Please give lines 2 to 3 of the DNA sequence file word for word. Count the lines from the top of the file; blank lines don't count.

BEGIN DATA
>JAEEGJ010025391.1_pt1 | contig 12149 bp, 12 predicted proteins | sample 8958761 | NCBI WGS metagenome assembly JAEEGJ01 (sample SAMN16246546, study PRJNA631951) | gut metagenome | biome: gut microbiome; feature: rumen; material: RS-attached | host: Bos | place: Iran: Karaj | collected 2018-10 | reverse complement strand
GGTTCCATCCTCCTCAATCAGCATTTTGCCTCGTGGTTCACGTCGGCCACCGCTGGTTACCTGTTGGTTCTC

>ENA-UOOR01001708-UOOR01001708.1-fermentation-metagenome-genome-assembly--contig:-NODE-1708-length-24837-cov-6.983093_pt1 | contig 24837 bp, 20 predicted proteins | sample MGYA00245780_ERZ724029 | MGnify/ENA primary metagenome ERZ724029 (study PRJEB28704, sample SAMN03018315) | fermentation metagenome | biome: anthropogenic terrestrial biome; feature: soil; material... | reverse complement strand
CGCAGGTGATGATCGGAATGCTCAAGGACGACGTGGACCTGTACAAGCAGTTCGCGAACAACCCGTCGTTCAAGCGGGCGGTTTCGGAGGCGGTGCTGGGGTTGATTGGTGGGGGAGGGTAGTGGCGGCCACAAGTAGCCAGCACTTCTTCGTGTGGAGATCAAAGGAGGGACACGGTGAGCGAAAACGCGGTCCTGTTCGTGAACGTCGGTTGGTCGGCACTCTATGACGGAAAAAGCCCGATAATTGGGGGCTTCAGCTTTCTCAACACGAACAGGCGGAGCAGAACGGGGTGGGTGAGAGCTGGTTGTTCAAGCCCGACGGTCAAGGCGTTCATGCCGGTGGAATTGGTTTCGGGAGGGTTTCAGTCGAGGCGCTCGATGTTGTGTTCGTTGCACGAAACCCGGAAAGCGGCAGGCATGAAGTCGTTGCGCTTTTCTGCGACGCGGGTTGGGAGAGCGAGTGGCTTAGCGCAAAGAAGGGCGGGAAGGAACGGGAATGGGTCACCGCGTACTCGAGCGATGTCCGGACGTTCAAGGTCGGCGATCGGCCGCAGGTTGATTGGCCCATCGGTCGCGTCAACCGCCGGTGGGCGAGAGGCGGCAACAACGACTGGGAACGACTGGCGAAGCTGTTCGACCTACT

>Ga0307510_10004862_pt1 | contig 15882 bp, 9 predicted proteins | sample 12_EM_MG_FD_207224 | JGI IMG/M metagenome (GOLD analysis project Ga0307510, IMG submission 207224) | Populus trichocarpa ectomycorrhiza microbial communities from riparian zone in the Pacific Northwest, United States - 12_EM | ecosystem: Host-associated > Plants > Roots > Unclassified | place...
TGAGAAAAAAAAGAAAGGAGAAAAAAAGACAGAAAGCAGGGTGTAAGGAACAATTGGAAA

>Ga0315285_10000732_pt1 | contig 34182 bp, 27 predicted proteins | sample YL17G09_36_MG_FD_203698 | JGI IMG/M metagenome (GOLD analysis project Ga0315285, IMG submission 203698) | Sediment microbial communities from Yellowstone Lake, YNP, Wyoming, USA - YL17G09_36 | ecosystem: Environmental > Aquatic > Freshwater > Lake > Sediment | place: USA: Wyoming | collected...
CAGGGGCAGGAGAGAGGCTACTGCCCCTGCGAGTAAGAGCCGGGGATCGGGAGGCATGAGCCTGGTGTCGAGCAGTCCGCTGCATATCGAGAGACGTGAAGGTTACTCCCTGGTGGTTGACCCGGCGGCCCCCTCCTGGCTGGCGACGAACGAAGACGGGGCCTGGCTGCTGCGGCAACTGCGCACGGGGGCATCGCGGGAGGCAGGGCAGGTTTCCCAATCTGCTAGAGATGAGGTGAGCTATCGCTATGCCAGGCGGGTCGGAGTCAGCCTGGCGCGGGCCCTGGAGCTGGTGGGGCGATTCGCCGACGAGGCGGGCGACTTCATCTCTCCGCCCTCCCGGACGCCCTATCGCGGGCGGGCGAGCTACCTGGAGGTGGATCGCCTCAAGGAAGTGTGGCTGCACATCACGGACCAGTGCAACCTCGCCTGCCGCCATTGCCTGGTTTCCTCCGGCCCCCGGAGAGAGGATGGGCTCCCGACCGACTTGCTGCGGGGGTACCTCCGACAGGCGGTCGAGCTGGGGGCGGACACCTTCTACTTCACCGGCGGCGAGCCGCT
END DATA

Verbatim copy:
GGTTCCATCCTCCTCAATCAGCATTTTGCCTCGTGGTTCACGTCGGCCACCGCTGGTTACCTGTTGGTTCTC

>ENA-UOOR01001708-UOOR01001708.1-fermentation-metagenome-genome-assembly--contig:-NODE-1708-length-24837-cov-6.983093_pt1 | contig 24837 bp, 20 predicted proteins | sample MGYA00245780_ERZ724029 | MGnify/ENA primary metagenome ERZ724029 (study PRJEB28704, sample SAMN03018315) | fermentation metagenome | biome: anthropogenic terrestrial biome; feature: soil; material... | reverse complement strand